The UK’s overall GDP grew at a rate of just 0.1 per cent during February, according to the latest economic output data from the Office for National Statistics (ONS).
Economists had forecast stronger growth for the month but the slowing pace of manufacturing output in particular is being cited as a reason why the latest figures are below expectations.
Among the issues being highlighted within the economy at present are the supply chain challenges of manufacturers, including carmakers particularly, many of whom are understood to be facing serious difficulties sourcing key components.
The headline GDP growth rate of 0.1 per cent for February represents a cooling of the pace of expansion across the economy from 0.8 per cent in January.
That relatively strong growth in January was attributed in part to a rebound of activity after the worst weeks of the Omicron Covid wave, which receded in the early part of this year.
Activity among tourism operators is understood to have rebounded particularly strongly in January and February but manufacturing and production sectors have seen their operations hampered in recent weeks by supply chain issues.
With inflationary pressures mounting on households and businesses across the country, some economists are concerned that GDP growth rates could head into negative territory in the coming months.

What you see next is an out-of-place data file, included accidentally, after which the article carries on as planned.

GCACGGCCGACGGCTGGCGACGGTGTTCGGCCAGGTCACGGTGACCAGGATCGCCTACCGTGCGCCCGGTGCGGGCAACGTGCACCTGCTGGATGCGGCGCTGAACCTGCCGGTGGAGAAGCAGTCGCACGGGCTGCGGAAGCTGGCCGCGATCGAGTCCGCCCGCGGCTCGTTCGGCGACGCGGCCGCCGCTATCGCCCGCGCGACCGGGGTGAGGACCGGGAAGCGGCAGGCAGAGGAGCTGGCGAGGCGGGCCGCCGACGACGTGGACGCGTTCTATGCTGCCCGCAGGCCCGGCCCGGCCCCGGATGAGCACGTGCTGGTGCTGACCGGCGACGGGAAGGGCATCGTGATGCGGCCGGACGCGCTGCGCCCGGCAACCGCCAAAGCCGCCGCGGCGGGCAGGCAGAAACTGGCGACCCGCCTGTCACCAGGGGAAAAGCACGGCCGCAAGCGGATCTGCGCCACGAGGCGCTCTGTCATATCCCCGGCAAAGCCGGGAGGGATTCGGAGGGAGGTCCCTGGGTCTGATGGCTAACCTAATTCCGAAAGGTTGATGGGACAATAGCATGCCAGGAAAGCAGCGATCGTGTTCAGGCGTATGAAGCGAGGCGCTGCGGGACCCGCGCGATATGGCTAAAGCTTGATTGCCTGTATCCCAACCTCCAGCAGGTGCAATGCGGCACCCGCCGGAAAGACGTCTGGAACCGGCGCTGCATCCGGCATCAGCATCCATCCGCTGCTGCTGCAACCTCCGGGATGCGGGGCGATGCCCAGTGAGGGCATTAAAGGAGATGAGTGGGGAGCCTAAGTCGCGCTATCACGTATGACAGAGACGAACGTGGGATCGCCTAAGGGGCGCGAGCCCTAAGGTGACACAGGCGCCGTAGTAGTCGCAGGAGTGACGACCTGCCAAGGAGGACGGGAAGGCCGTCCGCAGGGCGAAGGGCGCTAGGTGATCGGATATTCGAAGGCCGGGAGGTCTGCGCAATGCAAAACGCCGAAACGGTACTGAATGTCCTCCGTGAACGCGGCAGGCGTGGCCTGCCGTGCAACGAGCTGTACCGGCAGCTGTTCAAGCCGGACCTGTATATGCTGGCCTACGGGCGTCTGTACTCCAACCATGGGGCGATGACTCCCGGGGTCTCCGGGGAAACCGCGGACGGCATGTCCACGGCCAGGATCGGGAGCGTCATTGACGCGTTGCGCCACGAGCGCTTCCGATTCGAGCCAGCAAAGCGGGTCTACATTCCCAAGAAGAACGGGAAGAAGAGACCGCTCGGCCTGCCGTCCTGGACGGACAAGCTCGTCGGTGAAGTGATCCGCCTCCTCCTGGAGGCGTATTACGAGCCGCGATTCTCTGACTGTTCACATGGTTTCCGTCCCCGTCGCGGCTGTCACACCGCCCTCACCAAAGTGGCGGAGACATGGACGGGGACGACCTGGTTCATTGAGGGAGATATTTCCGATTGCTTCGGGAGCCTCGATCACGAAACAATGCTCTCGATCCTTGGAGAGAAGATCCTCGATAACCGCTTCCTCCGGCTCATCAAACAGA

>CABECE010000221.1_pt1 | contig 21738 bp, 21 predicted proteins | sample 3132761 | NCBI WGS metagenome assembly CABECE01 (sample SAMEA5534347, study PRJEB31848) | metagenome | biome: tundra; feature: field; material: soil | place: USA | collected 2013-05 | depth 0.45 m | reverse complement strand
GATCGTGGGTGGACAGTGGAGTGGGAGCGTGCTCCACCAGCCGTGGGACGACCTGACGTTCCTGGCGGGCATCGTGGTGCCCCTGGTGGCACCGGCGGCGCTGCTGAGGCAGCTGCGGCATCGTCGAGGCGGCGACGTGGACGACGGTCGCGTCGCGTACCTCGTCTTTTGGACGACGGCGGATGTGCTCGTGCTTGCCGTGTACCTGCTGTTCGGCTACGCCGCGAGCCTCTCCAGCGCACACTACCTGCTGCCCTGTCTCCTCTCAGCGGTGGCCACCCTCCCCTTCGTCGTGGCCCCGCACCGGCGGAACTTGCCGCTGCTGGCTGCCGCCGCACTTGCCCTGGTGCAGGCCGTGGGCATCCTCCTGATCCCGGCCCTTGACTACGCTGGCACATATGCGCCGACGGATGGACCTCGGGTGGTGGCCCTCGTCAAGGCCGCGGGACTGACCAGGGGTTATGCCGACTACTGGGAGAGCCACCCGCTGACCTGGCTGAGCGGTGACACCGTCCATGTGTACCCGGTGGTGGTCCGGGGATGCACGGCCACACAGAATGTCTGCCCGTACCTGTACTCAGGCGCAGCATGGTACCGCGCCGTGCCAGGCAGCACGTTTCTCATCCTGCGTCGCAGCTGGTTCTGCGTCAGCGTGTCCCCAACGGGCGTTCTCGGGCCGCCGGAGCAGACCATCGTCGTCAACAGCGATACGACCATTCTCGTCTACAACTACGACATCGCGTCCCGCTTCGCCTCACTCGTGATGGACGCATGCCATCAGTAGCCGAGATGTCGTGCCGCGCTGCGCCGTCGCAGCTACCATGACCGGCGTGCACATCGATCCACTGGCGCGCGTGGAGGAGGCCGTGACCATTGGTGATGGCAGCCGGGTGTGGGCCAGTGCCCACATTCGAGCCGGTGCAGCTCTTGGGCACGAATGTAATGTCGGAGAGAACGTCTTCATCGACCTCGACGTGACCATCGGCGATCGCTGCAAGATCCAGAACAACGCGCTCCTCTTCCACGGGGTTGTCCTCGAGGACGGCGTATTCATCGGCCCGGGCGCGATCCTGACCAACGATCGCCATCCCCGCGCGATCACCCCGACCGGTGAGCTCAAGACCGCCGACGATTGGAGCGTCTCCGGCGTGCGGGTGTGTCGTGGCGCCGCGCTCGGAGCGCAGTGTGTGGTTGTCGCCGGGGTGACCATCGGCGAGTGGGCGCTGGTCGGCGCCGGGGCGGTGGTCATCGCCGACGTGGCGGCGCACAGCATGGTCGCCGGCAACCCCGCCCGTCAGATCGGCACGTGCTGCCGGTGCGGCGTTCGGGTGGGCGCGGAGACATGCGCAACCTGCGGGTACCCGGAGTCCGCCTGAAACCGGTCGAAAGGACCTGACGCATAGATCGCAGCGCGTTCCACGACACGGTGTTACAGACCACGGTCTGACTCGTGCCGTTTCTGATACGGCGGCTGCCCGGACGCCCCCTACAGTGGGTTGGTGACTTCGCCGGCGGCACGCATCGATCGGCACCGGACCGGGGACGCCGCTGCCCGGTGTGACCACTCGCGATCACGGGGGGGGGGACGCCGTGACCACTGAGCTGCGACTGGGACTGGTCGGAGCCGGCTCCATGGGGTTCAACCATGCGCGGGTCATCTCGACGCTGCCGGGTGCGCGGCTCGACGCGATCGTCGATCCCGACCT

“The news that the economy was hardly growing at all in February suggests the economy had a little less momentum in the first quarter than we had previously thought,” commented Ruth Gregory, senior UK economist at the consultancy firm Capital Economics.
“It increases the risk of a contraction in GDP in the coming months as the squeeze on household real incomes intensifies,” she added.
Suren Thiru from the British Chambers of Commerce (BCC) has suggested that the ONS’ numbers for February show that the UK economy was already struggling for growth prior to Russia’s invasion of the Ukraine.
“February’s slowdown is likely to be the start of a prolonged period of considerably weaker growth as rising inflation, surging energy bills and higher taxes increasingly damages key drivers of UK output,” he said.
“The government must provide urgent financial support, through the expansion of the energy bills rebate scheme, to include small firms and energy intensive businesses.”